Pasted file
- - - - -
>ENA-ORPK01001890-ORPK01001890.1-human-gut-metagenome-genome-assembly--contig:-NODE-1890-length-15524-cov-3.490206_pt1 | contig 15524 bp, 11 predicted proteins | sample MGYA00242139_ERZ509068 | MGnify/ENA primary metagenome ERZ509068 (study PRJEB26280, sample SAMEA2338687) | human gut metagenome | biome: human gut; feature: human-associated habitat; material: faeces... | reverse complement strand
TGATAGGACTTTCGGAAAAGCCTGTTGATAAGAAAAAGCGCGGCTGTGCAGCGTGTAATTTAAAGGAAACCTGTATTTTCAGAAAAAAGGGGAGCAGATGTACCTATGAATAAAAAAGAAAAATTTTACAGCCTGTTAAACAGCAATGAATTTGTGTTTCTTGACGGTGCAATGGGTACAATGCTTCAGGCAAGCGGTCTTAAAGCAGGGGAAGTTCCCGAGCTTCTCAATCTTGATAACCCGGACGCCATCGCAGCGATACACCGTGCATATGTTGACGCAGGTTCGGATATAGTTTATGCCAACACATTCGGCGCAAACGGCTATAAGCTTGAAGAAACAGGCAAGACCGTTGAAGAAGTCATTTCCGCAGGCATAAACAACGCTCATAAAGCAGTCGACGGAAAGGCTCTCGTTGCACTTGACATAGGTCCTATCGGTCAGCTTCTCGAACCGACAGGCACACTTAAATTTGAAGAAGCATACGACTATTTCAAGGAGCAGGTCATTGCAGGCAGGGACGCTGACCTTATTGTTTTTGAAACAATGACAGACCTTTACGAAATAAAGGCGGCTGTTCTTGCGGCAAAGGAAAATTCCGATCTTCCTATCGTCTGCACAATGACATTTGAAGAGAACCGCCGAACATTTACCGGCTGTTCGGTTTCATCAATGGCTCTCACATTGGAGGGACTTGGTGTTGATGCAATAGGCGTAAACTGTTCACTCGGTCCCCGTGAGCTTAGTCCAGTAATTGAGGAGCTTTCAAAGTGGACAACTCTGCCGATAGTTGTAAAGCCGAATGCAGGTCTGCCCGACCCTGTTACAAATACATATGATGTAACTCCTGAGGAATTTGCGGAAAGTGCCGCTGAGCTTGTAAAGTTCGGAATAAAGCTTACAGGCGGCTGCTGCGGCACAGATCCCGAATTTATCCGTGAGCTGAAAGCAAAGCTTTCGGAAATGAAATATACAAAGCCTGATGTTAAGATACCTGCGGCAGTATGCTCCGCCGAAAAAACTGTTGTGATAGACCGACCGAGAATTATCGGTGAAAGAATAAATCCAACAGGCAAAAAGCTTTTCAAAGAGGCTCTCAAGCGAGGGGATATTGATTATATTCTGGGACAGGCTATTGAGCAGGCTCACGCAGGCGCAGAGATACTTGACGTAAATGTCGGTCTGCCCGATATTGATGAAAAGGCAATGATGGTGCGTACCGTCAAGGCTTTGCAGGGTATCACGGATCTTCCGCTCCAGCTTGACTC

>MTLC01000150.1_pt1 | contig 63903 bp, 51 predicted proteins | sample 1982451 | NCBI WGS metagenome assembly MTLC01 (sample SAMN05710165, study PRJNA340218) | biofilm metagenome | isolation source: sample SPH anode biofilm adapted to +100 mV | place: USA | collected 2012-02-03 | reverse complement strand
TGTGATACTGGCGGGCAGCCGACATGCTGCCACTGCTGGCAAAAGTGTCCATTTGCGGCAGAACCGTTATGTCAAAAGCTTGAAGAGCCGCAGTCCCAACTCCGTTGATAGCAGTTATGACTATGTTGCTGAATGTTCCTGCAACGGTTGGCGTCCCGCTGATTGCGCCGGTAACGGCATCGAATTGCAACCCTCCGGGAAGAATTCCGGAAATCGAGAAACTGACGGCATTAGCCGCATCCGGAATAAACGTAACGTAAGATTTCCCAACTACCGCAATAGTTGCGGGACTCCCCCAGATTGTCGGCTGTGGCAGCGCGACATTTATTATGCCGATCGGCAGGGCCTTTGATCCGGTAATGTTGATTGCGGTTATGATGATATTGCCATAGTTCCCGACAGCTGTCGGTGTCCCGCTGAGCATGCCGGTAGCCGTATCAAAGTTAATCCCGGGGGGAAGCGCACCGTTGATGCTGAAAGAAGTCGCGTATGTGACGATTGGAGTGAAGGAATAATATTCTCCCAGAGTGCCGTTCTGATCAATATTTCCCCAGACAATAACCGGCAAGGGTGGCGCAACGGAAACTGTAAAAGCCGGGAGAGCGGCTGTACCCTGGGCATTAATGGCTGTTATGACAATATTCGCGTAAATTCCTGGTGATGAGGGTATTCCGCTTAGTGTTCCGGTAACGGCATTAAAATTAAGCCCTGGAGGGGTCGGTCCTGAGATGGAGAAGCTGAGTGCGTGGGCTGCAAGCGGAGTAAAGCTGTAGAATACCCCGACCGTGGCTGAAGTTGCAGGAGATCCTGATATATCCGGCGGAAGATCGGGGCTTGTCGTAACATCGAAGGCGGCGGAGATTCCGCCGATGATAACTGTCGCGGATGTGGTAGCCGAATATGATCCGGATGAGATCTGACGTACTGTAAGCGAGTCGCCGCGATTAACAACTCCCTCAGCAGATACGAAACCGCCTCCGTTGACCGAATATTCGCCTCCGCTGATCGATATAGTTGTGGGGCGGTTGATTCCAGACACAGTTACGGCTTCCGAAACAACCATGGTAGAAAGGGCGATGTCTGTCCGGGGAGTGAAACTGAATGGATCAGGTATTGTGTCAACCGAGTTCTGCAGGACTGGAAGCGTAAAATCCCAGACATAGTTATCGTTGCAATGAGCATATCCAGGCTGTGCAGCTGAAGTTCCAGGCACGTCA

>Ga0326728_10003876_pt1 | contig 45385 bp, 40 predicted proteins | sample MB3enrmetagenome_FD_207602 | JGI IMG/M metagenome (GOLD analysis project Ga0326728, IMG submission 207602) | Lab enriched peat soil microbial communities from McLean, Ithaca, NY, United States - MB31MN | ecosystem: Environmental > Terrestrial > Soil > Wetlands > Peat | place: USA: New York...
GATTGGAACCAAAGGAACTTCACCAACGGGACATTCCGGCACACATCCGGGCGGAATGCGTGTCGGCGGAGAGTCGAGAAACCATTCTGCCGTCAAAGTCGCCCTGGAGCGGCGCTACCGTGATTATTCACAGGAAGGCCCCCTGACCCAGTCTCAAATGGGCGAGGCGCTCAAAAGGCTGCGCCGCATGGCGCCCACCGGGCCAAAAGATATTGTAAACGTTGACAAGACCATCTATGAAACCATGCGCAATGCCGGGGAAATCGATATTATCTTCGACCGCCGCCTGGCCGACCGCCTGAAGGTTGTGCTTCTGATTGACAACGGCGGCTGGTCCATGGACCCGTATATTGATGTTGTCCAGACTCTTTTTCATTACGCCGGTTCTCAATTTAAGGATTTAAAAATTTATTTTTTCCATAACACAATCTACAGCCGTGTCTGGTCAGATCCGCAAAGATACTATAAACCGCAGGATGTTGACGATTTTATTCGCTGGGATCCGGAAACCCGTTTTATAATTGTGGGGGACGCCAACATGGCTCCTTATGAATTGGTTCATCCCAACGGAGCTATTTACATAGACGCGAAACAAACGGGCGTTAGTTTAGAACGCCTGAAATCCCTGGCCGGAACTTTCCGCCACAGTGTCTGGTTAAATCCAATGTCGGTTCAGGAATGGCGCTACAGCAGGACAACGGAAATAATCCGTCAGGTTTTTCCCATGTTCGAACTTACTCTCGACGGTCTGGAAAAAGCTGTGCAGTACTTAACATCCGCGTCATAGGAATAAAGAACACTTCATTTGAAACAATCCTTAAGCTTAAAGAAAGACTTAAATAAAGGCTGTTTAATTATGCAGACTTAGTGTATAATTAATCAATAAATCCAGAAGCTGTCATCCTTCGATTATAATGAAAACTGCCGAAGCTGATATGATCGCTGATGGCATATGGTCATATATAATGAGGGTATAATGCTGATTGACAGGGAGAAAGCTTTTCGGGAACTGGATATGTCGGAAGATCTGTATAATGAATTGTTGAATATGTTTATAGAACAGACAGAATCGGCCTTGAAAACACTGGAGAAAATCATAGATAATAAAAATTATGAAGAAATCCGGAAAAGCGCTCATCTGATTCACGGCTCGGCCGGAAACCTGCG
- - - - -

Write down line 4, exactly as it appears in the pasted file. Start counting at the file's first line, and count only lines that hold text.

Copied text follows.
TGTGATACTGGCGGGCAGCCGACATGCTGCCACTGCTGGCAAAAGTGTCCATTTGCGGCAGAACCGTTATGTCAAAAGCTTGAAGAGCCGCAGTCCCAACTCCGTTGATAGCAGTTATGACTATGTTGCTGAATGTTCCTGCAACGGTTGGCGTCCCGCTGATTGCGCCGGTAACGGCATCGAATTGCAACCCTCCGGGAAGAATTCCGGAAATCGAGAAACTGACGGCATTAGCCGCATCCGGAATAAACGTAACGTAAGATTTCCCAACTACCGCAATAGTTGCGGGACTCCCCCAGATTGTCGGCTGTGGCAGCGCGACATTTATTATGCCGATCGGCAGGGCCTTTGATCCGGTAATGTTGATTGCGGTTATGATGATATTGCCATAGTTCCCGACAGCTGTCGGTGTCCCGCTGAGCATGCCGGTAGCCGTATCAAAGTTAATCCCGGGGGGAAGCGCACCGTTGATGCTGAAAGAAGTCGCGTATGTGACGATTGGAGTGAAGGAATAATATTCTCCCAGAGTGCCGTTCTGATCAATATTTCCCCAGACAATAACCGGCAAGGGTGGCGCAACGGAAACTGTAAAAGCCGGGAGAGCGGCTGTACCCTGGGCATTAATGGCTGTTATGACAATATTCGCGTAAATTCCTGGTGATGAGGGTATTCCGCTTAGTGTTCCGGTAACGGCATTAAAATTAAGCCCTGGAGGGGTCGGTCCTGAGATGGAGAAGCTGAGTGCGTGGGCTGCAAGCGGAGTAAAGCTGTAGAATACCCCGACCGTGGCTGAAGTTGCAGGAGATCCTGATATATCCGGCGGAAGATCGGGGCTTGTCGTAACATCGAAGGCGGCGGAGATTCCGCCGATGATAACTGTCGCGGATGTGGTAGCCGAATATGATCCGGATGAGATCTGACGTACTGTAAGCGAGTCGCCGCGATTAACAACTCCCTCAGCAGATACGAAACCGCCTCCGTTGACCGAATATTCGCCTCCGCTGATCGATATAGTTGTGGGGCGGTTGATTCCAGACACAGTTACGGCTTCCGAAACAACCATGGTAGAAAGGGCGATGTCTGTCCGGGGAGTGAAACTGAATGGATCAGGTATTGTGTCAACCGAGTTCTGCAGGACTGGAAGCGTAAAATCCCAGACATAGTTATCGTTGCAATGAGCATATCCAGGCTGTGCAGCTGAAGTTCCAGGCACGTCA